1988 - Left DEC to go back to school to get my Massachusetts Teaching Certificate in Elementary Education. Mr. Mom during the day. Went to school at night.

May 1989 - I’m a teacher, no job but got my certificate. October - Talking to local school district about a position as a permanent sub. October - Carol’s recruited by Nationwide Bank in San Francisco

1990 - We’re off to California. Lived in a village named Alamo which is near Walnut Creek which is just east of Oakland. I become a full-time Mr. Mom because California didn’t recognize my Massachusetts certificate. AAARRRGGGHHH. My PTA buds find out I’m a techy and recruit me to open the computer lab at Lindsay’s elementary school. Recruited to run lab at a bigger school two years later. I’m having a ball.

1992 - I have to change shrinks because mine’s leaving the area. I find this new guy in Berkeley. I’m telling him my history and he says, “Sounds to me like you have depression. How ‘bout I put you on an antidepressant”. Three weeks later Carol says to me “The new meds seem to be working. You actually seem happy.” Seratonin reuptake inhibitors do the trick for me.

1997 - Carol’s recruited by Citizen’s Bank in Rhode Island. We move to historic district in Wickford Village in town of North Kingstown. Buy and renovate a 1888 Victorian.

1999 - Buy a Cal 29 sailboat. We sail locally, Naragansett Bay and cruise to Nantucket, Martha’s Vineyard, Block Island, Montauk and eastern Connecticut.

2005 - Sold the Cal and got a Hunter 36 which ain't as pretty as the Cal but is a whole lot roomier.

Present - We’re both retired. Carol’s started re-learning to play the piano. We’ll spend our time this summer at the lake in Denville, New Jersey (near Morristown) and on the boat in Maine.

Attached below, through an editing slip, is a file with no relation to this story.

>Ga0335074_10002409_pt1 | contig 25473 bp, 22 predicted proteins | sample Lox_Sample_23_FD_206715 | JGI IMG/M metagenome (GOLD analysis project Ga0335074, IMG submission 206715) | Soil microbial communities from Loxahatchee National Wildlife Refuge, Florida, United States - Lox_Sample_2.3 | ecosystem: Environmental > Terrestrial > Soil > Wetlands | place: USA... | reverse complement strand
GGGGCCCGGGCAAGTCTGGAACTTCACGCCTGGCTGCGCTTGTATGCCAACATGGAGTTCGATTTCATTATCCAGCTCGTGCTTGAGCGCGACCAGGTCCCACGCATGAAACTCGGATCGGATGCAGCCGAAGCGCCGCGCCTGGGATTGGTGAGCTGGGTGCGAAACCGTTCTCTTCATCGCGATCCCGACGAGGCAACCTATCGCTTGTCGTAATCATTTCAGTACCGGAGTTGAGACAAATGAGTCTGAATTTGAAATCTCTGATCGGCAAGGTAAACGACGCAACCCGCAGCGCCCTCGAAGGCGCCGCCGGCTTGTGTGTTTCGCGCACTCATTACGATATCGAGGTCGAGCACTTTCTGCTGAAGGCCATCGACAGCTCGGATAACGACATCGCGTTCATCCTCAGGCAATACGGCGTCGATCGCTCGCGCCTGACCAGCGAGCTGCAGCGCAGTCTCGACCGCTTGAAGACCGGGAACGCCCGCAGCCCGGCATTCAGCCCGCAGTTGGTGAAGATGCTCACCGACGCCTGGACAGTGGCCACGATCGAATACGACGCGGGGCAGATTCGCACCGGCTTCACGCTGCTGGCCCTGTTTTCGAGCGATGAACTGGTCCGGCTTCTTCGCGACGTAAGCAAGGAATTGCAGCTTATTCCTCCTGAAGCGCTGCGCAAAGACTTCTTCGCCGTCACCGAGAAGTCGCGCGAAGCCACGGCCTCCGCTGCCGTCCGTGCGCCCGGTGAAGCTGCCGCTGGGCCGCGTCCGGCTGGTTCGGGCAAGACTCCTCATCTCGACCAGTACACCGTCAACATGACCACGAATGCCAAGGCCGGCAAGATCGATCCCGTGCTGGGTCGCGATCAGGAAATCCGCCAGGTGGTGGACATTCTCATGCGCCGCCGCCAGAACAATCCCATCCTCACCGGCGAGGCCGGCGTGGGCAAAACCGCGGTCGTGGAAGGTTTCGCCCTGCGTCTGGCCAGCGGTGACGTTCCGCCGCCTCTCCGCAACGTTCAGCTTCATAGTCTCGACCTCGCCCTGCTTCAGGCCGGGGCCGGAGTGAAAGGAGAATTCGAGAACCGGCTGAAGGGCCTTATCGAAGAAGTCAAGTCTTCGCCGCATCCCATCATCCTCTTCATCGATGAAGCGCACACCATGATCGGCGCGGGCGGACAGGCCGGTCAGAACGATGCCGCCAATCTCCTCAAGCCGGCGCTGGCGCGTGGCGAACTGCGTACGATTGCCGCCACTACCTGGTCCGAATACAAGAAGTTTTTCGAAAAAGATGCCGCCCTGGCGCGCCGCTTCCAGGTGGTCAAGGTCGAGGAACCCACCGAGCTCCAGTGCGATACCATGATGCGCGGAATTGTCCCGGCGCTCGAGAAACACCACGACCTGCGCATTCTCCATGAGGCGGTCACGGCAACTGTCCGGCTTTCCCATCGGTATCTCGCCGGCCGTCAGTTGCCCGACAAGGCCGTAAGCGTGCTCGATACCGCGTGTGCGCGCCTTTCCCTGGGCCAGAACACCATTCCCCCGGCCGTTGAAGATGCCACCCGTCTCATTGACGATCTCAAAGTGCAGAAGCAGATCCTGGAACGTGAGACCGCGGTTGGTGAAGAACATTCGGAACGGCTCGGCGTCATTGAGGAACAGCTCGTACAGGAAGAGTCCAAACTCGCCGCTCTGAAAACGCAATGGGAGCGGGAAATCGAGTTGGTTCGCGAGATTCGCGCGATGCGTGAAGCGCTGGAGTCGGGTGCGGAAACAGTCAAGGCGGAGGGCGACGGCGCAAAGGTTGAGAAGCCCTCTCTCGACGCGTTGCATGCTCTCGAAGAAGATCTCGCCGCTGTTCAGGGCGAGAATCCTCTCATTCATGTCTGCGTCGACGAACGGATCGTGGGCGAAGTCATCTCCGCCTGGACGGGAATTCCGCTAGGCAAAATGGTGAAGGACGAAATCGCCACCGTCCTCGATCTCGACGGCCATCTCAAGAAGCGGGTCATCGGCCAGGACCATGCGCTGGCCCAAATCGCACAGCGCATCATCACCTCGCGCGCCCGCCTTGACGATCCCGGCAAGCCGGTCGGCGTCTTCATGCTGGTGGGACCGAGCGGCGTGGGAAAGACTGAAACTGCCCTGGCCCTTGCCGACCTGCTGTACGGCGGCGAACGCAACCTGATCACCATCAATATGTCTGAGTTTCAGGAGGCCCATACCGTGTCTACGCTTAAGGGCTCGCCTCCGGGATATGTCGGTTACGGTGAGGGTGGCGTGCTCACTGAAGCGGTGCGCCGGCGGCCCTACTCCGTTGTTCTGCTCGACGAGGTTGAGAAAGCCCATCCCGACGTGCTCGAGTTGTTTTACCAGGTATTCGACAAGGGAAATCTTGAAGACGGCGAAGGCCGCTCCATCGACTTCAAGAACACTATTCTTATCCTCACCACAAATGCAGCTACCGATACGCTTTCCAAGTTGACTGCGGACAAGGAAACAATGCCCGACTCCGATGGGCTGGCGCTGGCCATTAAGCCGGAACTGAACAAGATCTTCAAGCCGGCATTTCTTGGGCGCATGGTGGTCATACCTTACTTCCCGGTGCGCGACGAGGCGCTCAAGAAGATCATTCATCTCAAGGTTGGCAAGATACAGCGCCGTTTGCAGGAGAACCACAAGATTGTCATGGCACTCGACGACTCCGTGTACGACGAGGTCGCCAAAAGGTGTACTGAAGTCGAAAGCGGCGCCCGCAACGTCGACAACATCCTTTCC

Marilyn Monsrud Frese DAHS '63 said...

What a personal, sad/happy, inspiring story! Ed, your history of pain/happiness is amazing. I am so glad you beat back the demons and went on to find the way to a fulfilling life. I remember you as a smart, quiet and very likable guy. You were a senior when I was a freshman but I got to know you a bit as I hung out with the Russ Green/Neil Manley crowd. You always had a kind word and a smile. I hope you continue to live your life realizing all the blessings you have... especially Carol (she sounds like a terrific woman) and your two daughters. It sure sounds like you are enjoying your retirement and having fun! Enjoy life... and stay happy!

Howard Whidden said...

Bravery isn't just shown on the battlefield as your life proves. My youngest son is also bipolar, type II (no ups, just depression) and yes, the meds have helped greatly. From one Viet vet to another, Welcome home! BTW, we live in Vernon, up in the mountains one hour north of Denville.

Walt Linder said...

Ed--Many similarities in our stories.

I to made Deans List after not doing well the first time around.
Amazing how much I learned in the Navy

Anonymous said...

From Brian Fisher class of 61....My time flies I remember the football player Ed Thomas..he was a very good player back in the day, man time flies that's all i can say, & i am glad that he's doing well after his bout of the vietnam memory, I was lucky that i didn't serve in country but at that time i served all over the world in the Navy & those in country deserve my hand salute, I salute you Ed.